The White House press briefing has played host to plenty of tortured moments during Donald Trump's presidency. But none may have been quite as cringeworthy as Tuesday's. After White House doctor Ronny Jackson ran through the results of President Trump's annual physical, reporters peppered him with questions about Trump's weight, eating and exercise habits, and, yes, even his mental health. The inescapable undertone of it all was basically: Is this 71-year-old man stable, and might he deteriorate and die?

That conversation has continued into Wednesday, thanks in large part to armchair physicians suggesting Jackson lied about Trump's height and/or weight — the term “girther” has quickly taken hold — and CNN's Sanjay Gupta even diagnosing Trump with heart disease, which Jackson disputed Tuesday.

Two things:

1. Trump has, in many ways, brought this upon himself. His medical disclosures during the 2016 campaign were hyperbolic and unserious. The zany doctor behind them, Harold Bornstein, admitted he was put under pressure when he wrote that Trump would be “the healthiest individual ever elected to the presidency.” Trump appeared to deliberately hide some of the drugs he was taking, including a hair-loss drug, Propecia. And he and his campaign repeatedly used innuendo about Hillary Clinton's health — both physical and mental — to suggest she wasn't fit to be president. By Trump's own account, this stuff is fair game. The public has a clear interest in knowing about Trump's health, and the White House's previous disregard for the truth can't help but color this stuff.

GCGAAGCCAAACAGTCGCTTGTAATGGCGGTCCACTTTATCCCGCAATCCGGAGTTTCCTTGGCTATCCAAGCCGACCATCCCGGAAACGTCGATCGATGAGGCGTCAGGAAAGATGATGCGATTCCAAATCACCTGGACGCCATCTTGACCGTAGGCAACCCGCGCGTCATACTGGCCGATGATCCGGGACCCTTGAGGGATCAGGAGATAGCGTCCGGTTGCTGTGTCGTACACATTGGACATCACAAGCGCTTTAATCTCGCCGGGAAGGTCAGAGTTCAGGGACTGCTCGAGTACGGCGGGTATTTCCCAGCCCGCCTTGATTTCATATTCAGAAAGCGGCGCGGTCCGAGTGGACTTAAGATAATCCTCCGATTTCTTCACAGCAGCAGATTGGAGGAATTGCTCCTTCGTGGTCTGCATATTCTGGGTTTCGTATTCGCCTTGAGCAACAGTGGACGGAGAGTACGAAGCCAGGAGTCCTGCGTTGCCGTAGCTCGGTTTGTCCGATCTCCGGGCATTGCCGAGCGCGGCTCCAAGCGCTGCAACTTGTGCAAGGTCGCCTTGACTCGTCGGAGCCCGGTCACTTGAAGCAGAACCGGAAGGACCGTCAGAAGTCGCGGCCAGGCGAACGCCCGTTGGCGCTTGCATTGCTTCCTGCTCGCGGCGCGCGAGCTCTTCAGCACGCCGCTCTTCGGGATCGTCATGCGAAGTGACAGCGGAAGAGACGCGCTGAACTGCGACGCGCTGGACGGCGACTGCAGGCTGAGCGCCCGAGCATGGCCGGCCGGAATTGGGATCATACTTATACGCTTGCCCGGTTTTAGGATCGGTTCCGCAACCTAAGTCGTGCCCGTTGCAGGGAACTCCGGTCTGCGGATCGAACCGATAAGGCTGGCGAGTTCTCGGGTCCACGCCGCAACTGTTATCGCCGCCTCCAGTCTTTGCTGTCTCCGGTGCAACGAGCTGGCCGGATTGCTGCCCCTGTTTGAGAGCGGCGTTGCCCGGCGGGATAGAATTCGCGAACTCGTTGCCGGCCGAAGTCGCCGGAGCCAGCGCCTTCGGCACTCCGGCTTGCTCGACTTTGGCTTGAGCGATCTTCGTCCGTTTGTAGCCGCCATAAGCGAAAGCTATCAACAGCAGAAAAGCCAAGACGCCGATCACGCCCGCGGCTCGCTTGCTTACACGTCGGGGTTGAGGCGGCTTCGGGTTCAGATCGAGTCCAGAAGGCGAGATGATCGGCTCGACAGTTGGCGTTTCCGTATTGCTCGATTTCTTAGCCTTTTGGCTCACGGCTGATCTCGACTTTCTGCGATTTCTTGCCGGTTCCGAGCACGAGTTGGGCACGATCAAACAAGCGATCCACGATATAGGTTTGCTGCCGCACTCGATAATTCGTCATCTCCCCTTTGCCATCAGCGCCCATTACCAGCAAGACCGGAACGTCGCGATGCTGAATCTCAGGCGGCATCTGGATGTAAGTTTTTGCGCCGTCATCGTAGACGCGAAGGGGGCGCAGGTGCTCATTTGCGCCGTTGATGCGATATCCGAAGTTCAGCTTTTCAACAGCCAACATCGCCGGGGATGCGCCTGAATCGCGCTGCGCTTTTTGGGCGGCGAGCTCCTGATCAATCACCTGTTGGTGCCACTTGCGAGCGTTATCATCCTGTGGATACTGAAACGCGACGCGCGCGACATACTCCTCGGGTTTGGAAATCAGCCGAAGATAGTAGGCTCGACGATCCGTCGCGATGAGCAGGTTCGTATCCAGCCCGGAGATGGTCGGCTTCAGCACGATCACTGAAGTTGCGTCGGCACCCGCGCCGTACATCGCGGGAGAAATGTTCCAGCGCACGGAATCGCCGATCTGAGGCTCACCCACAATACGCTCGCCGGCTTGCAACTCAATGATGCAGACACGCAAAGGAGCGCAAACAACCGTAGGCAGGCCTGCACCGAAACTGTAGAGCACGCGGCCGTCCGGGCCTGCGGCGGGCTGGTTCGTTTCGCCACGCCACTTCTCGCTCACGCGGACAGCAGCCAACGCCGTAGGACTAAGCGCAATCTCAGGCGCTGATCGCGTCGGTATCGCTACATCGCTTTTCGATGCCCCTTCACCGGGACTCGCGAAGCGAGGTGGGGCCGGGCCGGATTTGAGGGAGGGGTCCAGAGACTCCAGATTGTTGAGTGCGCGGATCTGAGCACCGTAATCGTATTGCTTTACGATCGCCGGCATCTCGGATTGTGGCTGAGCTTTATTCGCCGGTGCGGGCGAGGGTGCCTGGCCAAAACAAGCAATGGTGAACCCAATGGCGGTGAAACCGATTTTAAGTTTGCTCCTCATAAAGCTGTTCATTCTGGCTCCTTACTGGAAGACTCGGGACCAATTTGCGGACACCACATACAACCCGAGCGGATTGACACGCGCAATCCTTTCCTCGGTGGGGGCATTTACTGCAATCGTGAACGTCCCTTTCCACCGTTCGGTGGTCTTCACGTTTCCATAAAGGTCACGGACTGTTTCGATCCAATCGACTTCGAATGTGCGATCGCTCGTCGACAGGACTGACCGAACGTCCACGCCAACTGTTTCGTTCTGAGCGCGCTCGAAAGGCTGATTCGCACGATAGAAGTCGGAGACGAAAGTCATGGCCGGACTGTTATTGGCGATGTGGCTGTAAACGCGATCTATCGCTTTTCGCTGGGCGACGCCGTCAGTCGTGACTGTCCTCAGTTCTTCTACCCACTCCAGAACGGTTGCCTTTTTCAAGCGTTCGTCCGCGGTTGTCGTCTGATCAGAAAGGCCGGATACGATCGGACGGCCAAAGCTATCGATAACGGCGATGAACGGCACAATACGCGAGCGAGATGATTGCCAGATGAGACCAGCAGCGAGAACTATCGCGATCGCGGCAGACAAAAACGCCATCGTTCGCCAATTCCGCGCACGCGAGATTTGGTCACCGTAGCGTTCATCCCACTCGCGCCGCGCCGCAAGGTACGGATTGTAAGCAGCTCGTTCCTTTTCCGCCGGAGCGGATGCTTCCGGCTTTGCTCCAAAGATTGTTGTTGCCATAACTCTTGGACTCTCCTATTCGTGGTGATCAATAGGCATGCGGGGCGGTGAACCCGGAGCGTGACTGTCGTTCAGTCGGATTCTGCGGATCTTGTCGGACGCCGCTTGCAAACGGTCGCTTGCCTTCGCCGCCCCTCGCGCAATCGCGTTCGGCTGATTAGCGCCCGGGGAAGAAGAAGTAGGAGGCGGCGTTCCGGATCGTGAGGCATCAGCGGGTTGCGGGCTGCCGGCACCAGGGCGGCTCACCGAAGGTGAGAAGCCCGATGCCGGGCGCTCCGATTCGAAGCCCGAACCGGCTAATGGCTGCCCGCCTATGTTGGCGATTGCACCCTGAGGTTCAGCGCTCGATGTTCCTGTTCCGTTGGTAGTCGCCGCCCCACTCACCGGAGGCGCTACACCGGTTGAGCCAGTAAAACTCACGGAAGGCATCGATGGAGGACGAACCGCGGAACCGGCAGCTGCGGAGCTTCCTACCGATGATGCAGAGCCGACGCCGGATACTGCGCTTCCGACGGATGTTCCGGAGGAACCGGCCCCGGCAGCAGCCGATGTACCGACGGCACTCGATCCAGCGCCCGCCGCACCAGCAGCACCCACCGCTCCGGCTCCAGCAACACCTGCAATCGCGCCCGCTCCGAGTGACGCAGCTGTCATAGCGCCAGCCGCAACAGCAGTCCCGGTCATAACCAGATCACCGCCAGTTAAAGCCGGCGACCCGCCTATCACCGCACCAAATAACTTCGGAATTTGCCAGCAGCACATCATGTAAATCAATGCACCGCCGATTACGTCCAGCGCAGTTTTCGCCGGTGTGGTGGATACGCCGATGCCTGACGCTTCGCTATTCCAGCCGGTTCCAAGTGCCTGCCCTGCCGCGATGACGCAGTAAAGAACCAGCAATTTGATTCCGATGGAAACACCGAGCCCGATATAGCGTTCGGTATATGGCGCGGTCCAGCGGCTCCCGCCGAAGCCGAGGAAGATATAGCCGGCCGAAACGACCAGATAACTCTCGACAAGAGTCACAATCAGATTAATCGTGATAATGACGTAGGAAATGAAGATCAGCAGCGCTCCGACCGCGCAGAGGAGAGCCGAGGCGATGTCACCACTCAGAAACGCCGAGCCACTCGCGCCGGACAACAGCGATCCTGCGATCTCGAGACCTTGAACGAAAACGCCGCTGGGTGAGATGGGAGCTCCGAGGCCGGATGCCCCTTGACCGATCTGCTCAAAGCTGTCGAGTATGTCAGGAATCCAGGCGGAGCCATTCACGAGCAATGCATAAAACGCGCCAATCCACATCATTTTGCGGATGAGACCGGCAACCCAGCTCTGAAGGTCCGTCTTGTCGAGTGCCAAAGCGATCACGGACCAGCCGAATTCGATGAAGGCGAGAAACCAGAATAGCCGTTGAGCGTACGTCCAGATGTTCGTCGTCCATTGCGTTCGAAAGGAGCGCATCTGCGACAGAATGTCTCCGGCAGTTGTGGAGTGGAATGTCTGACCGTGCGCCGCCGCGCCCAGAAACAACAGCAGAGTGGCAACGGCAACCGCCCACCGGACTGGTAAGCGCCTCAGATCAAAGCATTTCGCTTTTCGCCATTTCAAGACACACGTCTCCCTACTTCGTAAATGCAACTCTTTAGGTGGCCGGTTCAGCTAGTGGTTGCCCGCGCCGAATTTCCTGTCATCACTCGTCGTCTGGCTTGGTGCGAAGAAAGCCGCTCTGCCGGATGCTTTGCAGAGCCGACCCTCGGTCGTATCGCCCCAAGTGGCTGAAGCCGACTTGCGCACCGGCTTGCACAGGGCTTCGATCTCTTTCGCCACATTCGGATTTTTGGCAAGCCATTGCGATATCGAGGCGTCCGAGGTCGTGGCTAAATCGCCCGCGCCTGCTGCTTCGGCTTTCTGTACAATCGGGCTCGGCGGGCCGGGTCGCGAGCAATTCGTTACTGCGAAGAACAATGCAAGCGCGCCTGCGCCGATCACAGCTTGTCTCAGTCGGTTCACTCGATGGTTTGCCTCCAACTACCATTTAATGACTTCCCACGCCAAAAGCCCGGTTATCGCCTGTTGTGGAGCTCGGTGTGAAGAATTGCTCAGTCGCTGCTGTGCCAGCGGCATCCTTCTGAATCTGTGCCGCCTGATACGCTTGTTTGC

And now for the second one:

2. This is getting a little out of hand.

Yes, it's kind of funny that people are comparing Trump to athletes with similar measurements to Trump's reported 6-foot-3 and 239 pounds, which is one pound shy of “obese,” according to body mass index calculators. I've seen the photos that appear to indicate he's hardly two inches taller than President Barack Obama, whom Jackson measured at 6-foot-1. Trump's own driver's license has put him at 6-foot-2.

But quibbling with an inch here or a few pounds there probably doesn't mean a whole lot in the grand scheme of things — Jackson even admitted Trump needed to lose some weight and would attempt to help him do so — and it sure makes it seem like Trump's opponents, and even the media, are anxious to cast him as “the fat guy,” as mentally unfit or even as dying. It feels . . . gratuitous. And it's especially dumb to compare Trump to athletes, whose physiques are considerably different from Trump's because they exercise for a living and have much higher compositions of muscle, which is denser than fat.

Part of Trump's base-solidifying strategy seems to be lowering the standards of American politics so that, when those same lower standards are applied to him or even slightly lowered, it looks like persecution. We should always be skeptical of the Trump White House's claims, but we should also be wary of making that persecution look very real. And harping on Trump's weight is a fantastic way to accomplish that, especially when there are so many other issues of much greater consequence.